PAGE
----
Healthy Meals for Children Act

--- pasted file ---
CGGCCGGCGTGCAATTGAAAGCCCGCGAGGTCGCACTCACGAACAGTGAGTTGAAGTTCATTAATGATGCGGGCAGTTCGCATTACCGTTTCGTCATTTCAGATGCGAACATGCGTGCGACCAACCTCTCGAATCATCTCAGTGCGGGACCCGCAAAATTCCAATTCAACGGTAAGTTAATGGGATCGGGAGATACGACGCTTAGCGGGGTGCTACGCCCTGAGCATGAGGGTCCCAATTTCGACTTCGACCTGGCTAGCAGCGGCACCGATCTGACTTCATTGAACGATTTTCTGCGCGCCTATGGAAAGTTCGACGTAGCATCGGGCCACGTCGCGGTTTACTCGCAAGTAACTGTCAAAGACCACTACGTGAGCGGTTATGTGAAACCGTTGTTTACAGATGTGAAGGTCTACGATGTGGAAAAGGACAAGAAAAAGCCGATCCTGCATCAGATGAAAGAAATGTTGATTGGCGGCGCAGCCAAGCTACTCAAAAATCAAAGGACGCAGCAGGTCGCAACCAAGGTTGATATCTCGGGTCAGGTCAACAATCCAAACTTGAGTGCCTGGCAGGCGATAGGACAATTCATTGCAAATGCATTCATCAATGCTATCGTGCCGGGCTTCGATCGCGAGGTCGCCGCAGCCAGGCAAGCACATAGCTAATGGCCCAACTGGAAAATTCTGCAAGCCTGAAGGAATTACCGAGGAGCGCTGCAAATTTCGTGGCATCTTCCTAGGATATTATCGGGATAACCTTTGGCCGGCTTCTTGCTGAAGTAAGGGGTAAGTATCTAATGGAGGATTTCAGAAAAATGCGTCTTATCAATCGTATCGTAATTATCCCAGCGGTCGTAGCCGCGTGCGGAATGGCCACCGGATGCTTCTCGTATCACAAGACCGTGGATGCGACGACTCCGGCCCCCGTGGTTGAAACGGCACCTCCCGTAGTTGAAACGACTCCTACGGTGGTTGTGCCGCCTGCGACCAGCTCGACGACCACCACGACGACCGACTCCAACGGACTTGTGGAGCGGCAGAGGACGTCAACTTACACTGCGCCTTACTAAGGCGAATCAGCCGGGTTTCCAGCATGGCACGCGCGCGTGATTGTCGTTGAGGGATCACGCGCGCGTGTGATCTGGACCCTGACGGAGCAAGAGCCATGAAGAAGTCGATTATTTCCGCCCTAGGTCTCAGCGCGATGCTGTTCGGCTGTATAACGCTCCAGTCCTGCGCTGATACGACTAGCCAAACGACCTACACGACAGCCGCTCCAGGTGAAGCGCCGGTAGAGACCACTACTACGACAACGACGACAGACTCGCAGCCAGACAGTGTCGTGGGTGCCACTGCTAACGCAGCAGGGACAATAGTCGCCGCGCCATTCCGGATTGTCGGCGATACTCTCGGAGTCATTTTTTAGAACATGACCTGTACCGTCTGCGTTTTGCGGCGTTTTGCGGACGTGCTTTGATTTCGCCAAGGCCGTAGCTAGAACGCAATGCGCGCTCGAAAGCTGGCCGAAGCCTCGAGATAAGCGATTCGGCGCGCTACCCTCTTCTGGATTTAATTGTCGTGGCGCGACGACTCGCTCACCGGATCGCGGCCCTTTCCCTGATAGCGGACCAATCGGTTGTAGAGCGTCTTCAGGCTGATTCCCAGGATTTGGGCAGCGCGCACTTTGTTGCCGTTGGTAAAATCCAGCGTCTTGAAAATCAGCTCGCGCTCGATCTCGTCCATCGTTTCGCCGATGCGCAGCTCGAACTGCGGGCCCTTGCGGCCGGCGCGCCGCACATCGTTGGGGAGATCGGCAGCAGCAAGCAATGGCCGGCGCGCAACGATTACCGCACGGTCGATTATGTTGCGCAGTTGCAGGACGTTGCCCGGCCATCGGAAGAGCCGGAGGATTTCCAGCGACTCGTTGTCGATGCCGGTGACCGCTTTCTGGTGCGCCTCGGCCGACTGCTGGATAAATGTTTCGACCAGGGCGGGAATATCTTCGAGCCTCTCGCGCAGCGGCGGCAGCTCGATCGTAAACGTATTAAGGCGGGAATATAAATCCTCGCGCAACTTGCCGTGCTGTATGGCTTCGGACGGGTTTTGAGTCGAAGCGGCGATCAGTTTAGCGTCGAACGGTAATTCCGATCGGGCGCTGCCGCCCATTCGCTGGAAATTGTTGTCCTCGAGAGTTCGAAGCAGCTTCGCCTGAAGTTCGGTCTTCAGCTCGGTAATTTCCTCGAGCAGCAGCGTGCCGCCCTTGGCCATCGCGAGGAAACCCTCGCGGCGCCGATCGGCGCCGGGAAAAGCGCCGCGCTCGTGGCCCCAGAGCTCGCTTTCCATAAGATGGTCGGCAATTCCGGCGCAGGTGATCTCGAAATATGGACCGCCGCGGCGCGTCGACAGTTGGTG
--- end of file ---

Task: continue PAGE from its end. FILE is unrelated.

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The Healthy Meals for Children Act was signed into public law on May 29th 1996 by President Clinton. The Public Law 104-149, Healthy Meals for Children Act, establishes that local school’s meal fulfill the nutrition standards stipulated by the Dietary Guidelines for Americans, and provides flexibility to school meal planners. [1] The law authorizes schools to apply any four of the specific menu planning system options which are Nutrient Standard Menu Planning (NuMenus), Assisted NuMenus, Traditional Food-Based system, and Enhanced Food-Based system. [2] The NuMenus utilizes a computerized nutritional analysis to formulate a weekly meal ensuring the Dietary Guidelines are implemented. Under the Assisted NuMenus system, the nutritional menu is regulated and analyzed by outside contractors which use menu planning guidelines from the USDA (United States Department of Agriculture). The Traditional Food-Based system’s menu provides minimum quantities of meat or alternative substitutes, fruits, vegetables, grain rich foods like bread, and milk. Finally, the Enhanced Food-Based system is founded upon the Traditional Food-Based system but implements increased quantity of fruits, vegetables, and grain rich foods in their menu. [1] The Healthy Meals for Children Act is a modification of the National School Lunch Act; it allows schools to administer a more realistic approach to meet the school’s dietary menu and utilizes the 1994-1995 school nutrition meal system. [3] A systematic policy action was executed in a timely manner to successfully pass the Healthy Meals for Children Act. A major policy action occurred on July 19th, 1995 when the Act was introduced to the House of Representatives by the Economic and Educational Opportunities committee. By May 14th, 1996, the Act was amended, agreed upon, and passed by the House through a voice vote. [3] On May 15th, 1996 the Act was received by the Senate and was read twice. The Senate passed the Act on May 16th, 1996 without any...
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